Of course, the discussion of environmental issues in the field of the arts is not entirely new. For more than twenty years, the German Federal Environment Agency, for example, has been running the series »Art and the Environment« and inviting artists to show their work on environmental issues in an institutional setting. And just recently, at the age of 91, the Berlin action artist Ben Wagin died, who was committed throughout his life to sustainability and thinking about our relationship to the environment and nature.
The Austrian artist Robert Gschwantner, born in 1968, has been exploring the relationship of human activity and threats to the environment in various projects and work cycles for more than 20 years. In addition to ecological questions, he is particularly interested in the fundamental tension between naturality and artificiality.
His own artistic development is closely linked to his personal experience of a major environmental disaster: the accident of the tanker Erika in 1999. The tanker broke in two during a storm, sank off the coast of Brittany and lost most of its cargo of over 30,000 tonnes of oil. The leaking heavy oil polluted 400 kilometres of Brittany’s coastline, settling in the crevices of the jagged rocks and killing tens of thousands of seabirds.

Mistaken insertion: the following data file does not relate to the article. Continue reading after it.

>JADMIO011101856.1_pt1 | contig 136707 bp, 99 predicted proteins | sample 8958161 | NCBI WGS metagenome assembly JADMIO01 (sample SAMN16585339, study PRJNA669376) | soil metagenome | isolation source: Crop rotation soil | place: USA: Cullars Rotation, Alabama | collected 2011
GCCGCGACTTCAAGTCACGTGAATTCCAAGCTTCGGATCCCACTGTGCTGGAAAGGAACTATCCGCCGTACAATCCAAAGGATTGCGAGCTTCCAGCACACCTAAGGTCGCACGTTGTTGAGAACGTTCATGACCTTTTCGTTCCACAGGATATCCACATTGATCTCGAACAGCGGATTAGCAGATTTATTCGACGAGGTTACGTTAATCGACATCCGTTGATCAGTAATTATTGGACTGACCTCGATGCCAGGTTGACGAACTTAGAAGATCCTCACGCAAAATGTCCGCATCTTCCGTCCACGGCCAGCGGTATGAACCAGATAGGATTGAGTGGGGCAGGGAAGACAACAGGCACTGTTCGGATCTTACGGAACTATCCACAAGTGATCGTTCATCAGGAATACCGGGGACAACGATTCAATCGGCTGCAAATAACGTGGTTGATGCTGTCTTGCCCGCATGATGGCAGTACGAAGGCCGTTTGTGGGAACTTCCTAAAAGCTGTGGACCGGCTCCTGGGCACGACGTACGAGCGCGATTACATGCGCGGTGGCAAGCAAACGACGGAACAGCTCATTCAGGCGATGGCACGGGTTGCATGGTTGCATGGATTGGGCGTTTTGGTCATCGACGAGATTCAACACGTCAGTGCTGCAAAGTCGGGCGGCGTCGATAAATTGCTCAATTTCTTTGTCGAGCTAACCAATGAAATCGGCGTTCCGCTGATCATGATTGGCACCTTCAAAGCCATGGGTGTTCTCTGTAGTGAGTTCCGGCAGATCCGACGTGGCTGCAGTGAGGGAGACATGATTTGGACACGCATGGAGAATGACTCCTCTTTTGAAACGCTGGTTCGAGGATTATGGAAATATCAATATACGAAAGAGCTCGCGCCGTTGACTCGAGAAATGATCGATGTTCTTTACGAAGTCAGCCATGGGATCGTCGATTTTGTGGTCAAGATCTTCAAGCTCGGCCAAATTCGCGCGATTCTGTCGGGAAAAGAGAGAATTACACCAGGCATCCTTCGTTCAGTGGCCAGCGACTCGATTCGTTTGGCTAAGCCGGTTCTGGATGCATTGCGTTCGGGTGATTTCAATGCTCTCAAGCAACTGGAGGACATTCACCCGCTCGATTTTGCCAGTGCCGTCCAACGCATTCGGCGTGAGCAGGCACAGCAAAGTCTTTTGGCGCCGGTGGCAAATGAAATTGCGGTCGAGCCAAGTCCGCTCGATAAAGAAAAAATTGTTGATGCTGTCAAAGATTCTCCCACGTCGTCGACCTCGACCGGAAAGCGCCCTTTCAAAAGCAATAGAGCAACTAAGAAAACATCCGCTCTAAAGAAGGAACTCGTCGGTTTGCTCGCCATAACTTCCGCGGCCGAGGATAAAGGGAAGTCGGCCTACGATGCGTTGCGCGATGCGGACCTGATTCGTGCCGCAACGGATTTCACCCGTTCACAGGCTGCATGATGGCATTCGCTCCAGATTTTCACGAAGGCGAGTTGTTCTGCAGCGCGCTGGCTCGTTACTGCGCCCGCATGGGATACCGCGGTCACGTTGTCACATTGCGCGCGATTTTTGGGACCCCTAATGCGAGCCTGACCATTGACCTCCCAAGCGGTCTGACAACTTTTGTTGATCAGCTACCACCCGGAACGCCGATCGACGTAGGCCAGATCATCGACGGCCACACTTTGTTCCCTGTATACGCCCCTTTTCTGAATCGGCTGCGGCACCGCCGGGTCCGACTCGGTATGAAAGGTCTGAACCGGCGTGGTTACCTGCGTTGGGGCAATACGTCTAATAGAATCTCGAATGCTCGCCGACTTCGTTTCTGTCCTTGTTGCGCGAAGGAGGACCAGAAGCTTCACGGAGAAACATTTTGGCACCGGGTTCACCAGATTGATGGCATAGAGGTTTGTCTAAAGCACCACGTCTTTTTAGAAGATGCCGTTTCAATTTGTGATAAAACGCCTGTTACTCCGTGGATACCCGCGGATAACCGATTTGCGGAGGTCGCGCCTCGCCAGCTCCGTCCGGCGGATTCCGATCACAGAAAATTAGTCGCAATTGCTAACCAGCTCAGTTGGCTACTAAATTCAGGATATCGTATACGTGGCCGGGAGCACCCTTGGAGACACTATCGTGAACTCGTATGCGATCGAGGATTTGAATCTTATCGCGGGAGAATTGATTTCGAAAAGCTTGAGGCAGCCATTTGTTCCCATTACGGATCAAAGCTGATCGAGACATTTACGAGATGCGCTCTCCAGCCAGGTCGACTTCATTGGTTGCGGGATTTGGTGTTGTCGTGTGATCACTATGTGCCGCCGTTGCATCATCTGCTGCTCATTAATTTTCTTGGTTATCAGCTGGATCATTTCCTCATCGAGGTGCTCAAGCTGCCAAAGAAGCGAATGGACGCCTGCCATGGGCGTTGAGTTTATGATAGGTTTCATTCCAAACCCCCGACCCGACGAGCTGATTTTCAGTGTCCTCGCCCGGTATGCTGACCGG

Together with photographer Roberto Conz, Robert Gschwantner travelled to the fishing village of Le Croisic, which was badly affected by the oil spill, and collected spilled oil. He filled thin, transparent PVC tubes with it, which he had previously woven like traditional carpets. The metaphorical term »oil carpet« thus became the starting point for this artistic work.
In a very particular way, he revealed the eerie beauty of the oil that causes death and at the same time is one of the foundations of our prosperity. In the following years, contaminated water, industrially polluted sludge and other liquids were used in addition to oil. Gschwantner calls these materials, that serve as filling material for his carpets and paintings, »landscape relics«.